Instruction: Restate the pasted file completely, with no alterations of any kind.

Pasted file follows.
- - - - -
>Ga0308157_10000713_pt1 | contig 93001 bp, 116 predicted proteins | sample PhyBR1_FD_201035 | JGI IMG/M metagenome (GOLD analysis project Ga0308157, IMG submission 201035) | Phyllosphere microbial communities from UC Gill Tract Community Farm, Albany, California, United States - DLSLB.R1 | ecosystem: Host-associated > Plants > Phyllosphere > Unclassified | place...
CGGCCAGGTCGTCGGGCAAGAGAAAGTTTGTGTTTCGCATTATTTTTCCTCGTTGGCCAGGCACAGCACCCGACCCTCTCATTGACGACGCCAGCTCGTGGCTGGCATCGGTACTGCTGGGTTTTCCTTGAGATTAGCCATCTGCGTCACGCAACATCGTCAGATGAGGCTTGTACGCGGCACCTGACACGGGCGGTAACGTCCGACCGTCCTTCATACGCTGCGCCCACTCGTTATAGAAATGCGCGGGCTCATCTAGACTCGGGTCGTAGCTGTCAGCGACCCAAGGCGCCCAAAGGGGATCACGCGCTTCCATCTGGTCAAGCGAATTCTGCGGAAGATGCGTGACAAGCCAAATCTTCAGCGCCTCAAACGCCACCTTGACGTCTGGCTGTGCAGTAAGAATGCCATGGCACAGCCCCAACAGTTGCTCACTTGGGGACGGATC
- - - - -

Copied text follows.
>Ga0308157_10000713_pt1 | contig 93001 bp, 116 predicted proteins | sample PhyBR1_FD_201035 | JGI IMG/M metagenome (GOLD analysis project Ga0308157, IMG submission 201035) | Phyllosphere microbial communities from UC Gill Tract Community Farm, Albany, California, United States - DLSLB.R1 | ecosystem: Host-associated > Plants > Phyllosphere > Unclassified | place...
CGGCCAGGTCGTCGGGCAAGAGAAAGTTTGTGTTTCGCATTATTTTTCCTCGTTGGCCAGGCACAGCACCCGACCCTCTCATTGACGACGCCAGCTCGTGGCTGGCATCGGTACTGCTGGGTTTTCCTTGAGATTAGCCATCTGCGTCACGCAACATCGTCAGATGAGGCTTGTACGCGGCACCTGACACGGGCGGTAACGTCCGACCGTCCTTCATACGCTGCGCCCACTCGTTATAGAAATGCGCGGGCTCATCTAGACTCGGGTCGTAGCTGTCAGCGACCCAAGGCGCCCAAAGGGGATCACGCGCTTCCATCTGGTCAAGCGAATTCTGCGGAAGATGCGTGACAAGCCAAATCTTCAGCGCCTCAAACGCCACCTTGACGTCTGGCTGTGCAGTAAGAATGCCATGGCACAGCCCCAACAGTTGCTCACTTGGGGACGGATC